William Cobbett exerted a major influence on John’s early political career. Asked in 1833 to recommend a candidate for a by-election at Coventry, William suggested his son, apparently without consulting him first. However, John was taken ill en route to the constituency, and, nominated in his absence, polled only 89 votes. In 1835 Chichester’s Radicals asked William’s advice on a candidate. Seizing this opportunity to stand, John was endorsed by William in glowing terms. Describing himself as a Radical Reformer, he advocated a very similar political platform to his father, wishing to repeal the poor law, malt duty and newspaper stamp duty; abolish the standing army; revise the pension list; remove church rates; and introduce the secret ballot, triennial Parliaments and an extended franchise. He polled a distant third.

John Morgan Cobbett; copyright Parliamentary Archives

John Morgan Cobbett; copyright Parliamentary Archives

Following William’s death in June 1835, John attempted to fill his shoes at Oldham. Making a clear bid for his father’s political inheritance, John’s election address declared that ‘there are no political principles on which I differ from him’. He was backed by Fielden, who became ‘something of a surrogate father’, but there were grumbles among Oldham’s Radicals about ‘hereditary succession’ deciding the representation. John’s staunch Anglicanism lost him support from disillusioned Nonconformists, who rallied behind Feargus O’Connor (the future Chartist leader). Although O’Connor withdrew from the poll early on, these divisions allowed a narrow Conservative victory.

After another unsuccessful contest at Chichester, Cobbett in 1847 became Fielden’s running-mate at Oldham, where the latter’s insistence that ‘unless Mr. Cobbett is elected with me, I will not sit’ provoked charges of dictation. Cobbett’s lack of support for Dissenting demands such as disestablishment prompted two rival Radicals to enter the field, although only William Johnson Fox went to the poll. Fox and the lone Conservative, John Duncuft, defeated Cobbett and ousted Fielden after 15 years as Oldham’s MP. These events provoked bitter recriminations among Oldham’s Radicals, and one local observer remembered Cobbett as ‘that terrible “incubus” … who darkened the prospects of real Reformers for a long period’.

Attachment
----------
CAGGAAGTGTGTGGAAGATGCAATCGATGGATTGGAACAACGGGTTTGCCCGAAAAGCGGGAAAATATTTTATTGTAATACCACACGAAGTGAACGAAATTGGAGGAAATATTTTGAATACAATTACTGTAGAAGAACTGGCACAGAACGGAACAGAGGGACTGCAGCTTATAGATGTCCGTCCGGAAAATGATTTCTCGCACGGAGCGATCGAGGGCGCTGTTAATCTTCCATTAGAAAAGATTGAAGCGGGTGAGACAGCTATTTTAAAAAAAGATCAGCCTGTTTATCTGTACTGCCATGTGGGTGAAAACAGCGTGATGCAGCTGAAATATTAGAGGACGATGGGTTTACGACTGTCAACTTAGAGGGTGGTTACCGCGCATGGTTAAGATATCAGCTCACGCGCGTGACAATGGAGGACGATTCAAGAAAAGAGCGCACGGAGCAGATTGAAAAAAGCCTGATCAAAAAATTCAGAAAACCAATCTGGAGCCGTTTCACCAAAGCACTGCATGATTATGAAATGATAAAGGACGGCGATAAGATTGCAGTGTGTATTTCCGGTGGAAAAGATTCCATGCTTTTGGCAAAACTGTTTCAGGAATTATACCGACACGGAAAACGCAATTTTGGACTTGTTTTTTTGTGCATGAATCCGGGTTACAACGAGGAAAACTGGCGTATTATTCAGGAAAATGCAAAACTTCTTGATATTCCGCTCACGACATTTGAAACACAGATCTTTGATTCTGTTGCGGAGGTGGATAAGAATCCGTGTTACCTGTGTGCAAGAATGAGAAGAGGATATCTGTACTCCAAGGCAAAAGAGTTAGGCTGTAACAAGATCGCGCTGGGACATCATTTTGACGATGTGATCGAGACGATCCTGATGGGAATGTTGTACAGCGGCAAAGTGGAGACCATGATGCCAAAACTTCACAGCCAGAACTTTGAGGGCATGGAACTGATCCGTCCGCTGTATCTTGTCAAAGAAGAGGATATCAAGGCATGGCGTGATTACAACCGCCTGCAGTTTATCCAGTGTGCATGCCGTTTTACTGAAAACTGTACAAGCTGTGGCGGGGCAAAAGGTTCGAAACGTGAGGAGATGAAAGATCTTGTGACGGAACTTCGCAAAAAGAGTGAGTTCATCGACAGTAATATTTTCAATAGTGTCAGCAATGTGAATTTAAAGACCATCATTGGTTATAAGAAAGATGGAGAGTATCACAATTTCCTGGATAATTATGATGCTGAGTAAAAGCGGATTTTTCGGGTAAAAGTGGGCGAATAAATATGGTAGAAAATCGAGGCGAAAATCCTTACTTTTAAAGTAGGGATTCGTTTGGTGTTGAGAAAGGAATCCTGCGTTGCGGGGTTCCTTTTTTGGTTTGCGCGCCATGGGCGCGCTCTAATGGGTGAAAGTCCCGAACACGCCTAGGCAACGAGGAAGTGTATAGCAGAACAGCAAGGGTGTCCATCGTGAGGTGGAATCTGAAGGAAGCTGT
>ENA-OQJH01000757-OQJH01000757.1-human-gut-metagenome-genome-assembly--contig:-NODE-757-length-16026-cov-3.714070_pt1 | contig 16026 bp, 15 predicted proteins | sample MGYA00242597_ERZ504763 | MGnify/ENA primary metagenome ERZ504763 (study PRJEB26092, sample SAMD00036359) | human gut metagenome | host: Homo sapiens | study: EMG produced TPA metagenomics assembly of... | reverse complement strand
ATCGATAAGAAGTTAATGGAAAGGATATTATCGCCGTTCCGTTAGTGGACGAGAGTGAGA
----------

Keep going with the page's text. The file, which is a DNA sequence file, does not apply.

At the 1852 election, Cobbett stood again for Oldham, advocating universal suffrage, annual parliaments and the ballot, and arguing for restrictions on the hours during which factory machinery could operate, to safeguard the ten hour day for which Fielden had fought so hard. He topped the poll in a tacit although unofficial alliance with the Conservative Duncuft, defeating Fox, and was re-elected in 1857 and 1859.

John Fielden, by George Hayter (c) Gallery Oldham; Supplied by The Public Catalogue Foundation

John Fielden, by George Hayter (c) Gallery Oldham; Supplied by The Public Catalogue Foundation

Fielden had died in 1849, and Cobbett assumed his mantle at Westminster, where the factory question occupied much of his attention. He was keen to pass legislation to prevent evasion of the ten hour day (by means such as using two shifts of child labour). He wished to extend limitations on working hours to other industries such as bleaching and dyeing, and sat on several committees relating to working-class employment conditions. His personal legislative achievement was an Act passed in 1860 to pay salaries rather than fees to coroners, which would prevent cost-cutting local magistrates from discouraging the holding of inquests.